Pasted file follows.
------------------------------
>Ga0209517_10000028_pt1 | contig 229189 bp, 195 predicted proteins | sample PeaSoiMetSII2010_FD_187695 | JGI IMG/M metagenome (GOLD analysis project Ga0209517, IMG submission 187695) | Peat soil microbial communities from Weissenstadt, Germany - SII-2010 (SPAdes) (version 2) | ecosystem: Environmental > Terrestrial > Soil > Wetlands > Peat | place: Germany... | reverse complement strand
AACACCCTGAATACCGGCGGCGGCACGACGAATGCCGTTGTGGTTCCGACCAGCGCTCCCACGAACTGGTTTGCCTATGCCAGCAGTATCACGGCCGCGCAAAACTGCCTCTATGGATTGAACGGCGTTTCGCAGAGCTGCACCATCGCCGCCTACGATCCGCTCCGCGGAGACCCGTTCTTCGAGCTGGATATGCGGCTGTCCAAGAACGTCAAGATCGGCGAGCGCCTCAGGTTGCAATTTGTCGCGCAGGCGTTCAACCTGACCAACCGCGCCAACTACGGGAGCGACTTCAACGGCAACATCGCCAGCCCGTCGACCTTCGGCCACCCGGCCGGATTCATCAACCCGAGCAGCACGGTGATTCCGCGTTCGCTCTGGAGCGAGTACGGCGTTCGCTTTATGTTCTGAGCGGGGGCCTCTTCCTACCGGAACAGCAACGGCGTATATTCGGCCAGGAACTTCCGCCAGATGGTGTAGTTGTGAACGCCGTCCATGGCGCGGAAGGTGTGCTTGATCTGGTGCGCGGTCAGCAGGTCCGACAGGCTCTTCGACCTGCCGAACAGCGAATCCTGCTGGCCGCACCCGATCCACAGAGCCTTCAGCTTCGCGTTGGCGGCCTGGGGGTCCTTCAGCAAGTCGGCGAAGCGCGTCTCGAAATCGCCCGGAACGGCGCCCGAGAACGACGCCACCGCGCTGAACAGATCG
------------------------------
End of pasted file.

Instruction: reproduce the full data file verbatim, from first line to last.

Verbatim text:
>Ga0209517_10000028_pt1 | contig 229189 bp, 195 predicted proteins | sample PeaSoiMetSII2010_FD_187695 | JGI IMG/M metagenome (GOLD analysis project Ga0209517, IMG submission 187695) | Peat soil microbial communities from Weissenstadt, Germany - SII-2010 (SPAdes) (version 2) | ecosystem: Environmental > Terrestrial > Soil > Wetlands > Peat | place: Germany... | reverse complement strand
AACACCCTGAATACCGGCGGCGGCACGACGAATGCCGTTGTGGTTCCGACCAGCGCTCCCACGAACTGGTTTGCCTATGCCAGCAGTATCACGGCCGCGCAAAACTGCCTCTATGGATTGAACGGCGTTTCGCAGAGCTGCACCATCGCCGCCTACGATCCGCTCCGCGGAGACCCGTTCTTCGAGCTGGATATGCGGCTGTCCAAGAACGTCAAGATCGGCGAGCGCCTCAGGTTGCAATTTGTCGCGCAGGCGTTCAACCTGACCAACCGCGCCAACTACGGGAGCGACTTCAACGGCAACATCGCCAGCCCGTCGACCTTCGGCCACCCGGCCGGATTCATCAACCCGAGCAGCACGGTGATTCCGCGTTCGCTCTGGAGCGAGTACGGCGTTCGCTTTATGTTCTGAGCGGGGGCCTCTTCCTACCGGAACAGCAACGGCGTATATTCGGCCAGGAACTTCCGCCAGATGGTGTAGTTGTGAACGCCGTCCATGGCGCGGAAGGTGTGCTTGATCTGGTGCGCGGTCAGCAGGTCCGACAGGCTCTTCGACCTGCCGAACAGCGAATCCTGCTGGCCGCACCCGATCCACAGAGCCTTCAGCTTCGCGTTGGCGGCCTGGGGGTCCTTCAGCAAGTCGGCGAAGCGCGTCTCGAAATCGCCCGGAACGGCGCCCGAGAACGACGCCACCGCGCTGAACAGATCG